Certain beverages that Americans swear by reportedly contain toxic materials that surpass federal safety standards, a new study has found.

From among the 60 different kinds of beverages studied, at least five were found to have some level of toxic metal that didn't adhere to the federal drinking water regulations.

Two mixed juices had levels of arsenic above the 10 microgram/liter standard, while a cranberry juice, a mixed carrot and fruit juice, and oat milk each had levels of cadmium exceeding the three parts per billion standards.

The findings of the research were published in the Journal of Food Composition and Analysis.

Drinks of a diversified range, including single and mixed fruit juices, plant-based milk, sodas, and teas, were studied for 25 different toxic metals and trace elements. Mixed fruit juices and plant-based milk such as oats or almond milk were determined to contain higher levels of toxic metals than other drinks.

Seven out of the 25 elements tested were found to be in higher concentration in some drinks. These elements include nickel, manganese, boron, cadmium, strontium, arsenic, and selenium.

Lead was a common find in all the different beverages studied, in more than 93% of the 60 samples. Most, however, contained very low levels: below 1 part per billion, as per Futurity.

The highest level was found in a lime sports drink (6.3 micrograms/kg), though that didn't violate Environmental Protection Agency and World Health Organization standards for drinking water.

Tewodros Godebo, lead author and assistant professor of environmental health sciences at Tulane University School of Public Health and Tropical Medicine, said the study was important as it was an eye-opener on the contents of American beverages.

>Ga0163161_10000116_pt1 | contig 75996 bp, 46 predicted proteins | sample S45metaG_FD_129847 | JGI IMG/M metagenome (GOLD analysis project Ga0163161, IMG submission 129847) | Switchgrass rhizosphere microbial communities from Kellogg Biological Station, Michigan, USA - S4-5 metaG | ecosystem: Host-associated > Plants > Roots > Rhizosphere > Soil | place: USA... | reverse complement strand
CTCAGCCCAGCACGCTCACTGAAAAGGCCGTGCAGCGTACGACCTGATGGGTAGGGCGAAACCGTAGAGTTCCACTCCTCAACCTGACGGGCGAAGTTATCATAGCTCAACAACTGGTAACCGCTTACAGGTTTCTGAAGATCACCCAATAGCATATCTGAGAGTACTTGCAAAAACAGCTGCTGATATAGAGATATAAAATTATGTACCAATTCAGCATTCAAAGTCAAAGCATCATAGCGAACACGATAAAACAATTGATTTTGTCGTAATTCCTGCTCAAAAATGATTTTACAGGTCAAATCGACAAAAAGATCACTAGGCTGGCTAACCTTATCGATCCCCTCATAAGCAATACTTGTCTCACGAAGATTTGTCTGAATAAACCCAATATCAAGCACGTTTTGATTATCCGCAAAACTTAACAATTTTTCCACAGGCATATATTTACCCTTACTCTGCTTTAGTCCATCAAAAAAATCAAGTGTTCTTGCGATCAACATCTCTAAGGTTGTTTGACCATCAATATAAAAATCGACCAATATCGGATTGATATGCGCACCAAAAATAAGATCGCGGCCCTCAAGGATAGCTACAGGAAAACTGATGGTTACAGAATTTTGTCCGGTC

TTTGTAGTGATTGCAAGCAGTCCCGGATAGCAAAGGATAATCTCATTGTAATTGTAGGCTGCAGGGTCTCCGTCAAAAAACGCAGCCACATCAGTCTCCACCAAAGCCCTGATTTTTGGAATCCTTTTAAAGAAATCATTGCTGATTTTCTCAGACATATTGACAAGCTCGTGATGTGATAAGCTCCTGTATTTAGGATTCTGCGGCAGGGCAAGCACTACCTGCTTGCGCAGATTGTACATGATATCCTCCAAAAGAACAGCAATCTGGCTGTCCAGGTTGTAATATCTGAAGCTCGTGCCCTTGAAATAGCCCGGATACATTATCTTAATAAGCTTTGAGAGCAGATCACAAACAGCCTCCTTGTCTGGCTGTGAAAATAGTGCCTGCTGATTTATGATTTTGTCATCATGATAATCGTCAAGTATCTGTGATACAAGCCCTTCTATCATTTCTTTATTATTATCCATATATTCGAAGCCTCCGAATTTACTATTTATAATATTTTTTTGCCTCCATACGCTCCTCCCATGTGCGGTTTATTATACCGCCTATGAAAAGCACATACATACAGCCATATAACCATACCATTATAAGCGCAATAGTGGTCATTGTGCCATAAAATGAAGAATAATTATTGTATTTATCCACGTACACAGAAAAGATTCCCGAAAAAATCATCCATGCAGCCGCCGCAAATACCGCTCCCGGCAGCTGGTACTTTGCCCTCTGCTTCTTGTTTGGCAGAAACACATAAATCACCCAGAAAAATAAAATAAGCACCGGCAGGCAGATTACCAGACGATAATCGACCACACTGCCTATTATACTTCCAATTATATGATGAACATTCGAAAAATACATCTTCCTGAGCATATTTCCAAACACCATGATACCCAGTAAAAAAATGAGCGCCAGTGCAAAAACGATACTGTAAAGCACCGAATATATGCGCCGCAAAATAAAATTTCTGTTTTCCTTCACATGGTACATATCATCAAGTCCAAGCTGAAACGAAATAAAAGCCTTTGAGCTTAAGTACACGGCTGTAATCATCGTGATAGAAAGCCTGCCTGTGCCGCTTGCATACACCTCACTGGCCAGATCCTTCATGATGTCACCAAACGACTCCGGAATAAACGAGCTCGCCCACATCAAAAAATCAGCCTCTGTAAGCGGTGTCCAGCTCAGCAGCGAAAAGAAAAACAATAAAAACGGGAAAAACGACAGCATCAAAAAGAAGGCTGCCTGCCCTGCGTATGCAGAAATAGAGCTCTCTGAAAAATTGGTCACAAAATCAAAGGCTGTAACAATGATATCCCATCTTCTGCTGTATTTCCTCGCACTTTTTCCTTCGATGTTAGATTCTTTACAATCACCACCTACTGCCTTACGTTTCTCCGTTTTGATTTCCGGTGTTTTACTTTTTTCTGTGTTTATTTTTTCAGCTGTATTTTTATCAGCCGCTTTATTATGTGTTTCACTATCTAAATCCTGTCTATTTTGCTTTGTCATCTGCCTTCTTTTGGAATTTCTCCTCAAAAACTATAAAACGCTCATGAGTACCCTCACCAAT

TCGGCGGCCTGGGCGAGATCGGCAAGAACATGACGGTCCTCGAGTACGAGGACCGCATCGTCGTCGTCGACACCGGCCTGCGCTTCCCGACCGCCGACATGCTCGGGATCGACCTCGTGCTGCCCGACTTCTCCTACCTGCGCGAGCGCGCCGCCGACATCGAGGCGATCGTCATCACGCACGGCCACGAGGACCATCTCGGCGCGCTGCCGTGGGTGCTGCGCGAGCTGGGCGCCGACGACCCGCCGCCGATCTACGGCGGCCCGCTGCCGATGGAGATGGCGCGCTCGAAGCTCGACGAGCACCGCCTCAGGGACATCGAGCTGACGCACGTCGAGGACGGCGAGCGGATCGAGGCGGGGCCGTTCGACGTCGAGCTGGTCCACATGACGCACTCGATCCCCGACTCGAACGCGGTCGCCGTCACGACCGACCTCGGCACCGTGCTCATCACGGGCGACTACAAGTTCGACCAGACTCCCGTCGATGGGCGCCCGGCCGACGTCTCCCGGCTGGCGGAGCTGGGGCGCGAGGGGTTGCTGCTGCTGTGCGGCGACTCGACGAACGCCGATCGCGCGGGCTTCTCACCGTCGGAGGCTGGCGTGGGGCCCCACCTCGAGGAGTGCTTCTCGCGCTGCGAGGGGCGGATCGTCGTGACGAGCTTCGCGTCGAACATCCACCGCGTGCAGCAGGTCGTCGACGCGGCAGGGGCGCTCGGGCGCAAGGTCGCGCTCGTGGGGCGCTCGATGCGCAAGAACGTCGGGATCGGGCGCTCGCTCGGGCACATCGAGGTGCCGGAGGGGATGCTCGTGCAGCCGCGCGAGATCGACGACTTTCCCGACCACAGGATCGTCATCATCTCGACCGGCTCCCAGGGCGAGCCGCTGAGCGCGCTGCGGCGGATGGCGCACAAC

"It was surprising that there aren't a lot of studies out there concerning toxic and essential elements in soft drinks in the United States," Godebo said, according to Science Daily. "This creates awareness that there needs to be more study."

In theory, the drinks may not pose too big a threat to adult health as they are consumed in smaller quantities than water, but parents should remain super aware as to what they are offering to their children, Godebo said.

"People should avoid giving infants and young children mixed-fruit juices or plant-based milk at high volume," he told Science Daily. "Arsenic, lead, and cadmium are known carcinogens and are well established to cause internal organ damage and cognitive harm in children, especially during early brain development.

Most of these toxic metals found in beverages are hard to get rid of as they come from contaminated soil, Godebo said.

"These metals are naturally occurring so it's hard to get rid of completely."

He added that further risk assessment measures will be conducted to find out whether there's a direct impact of the toxic materials on children and adults.

"We are curious to keep exploring what's in our drinks and foods commercially sold to the consumers," Godebo said.

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Fruit juices on supermarket shelves may not be as healthy as previously thought. Pixabay/silviarita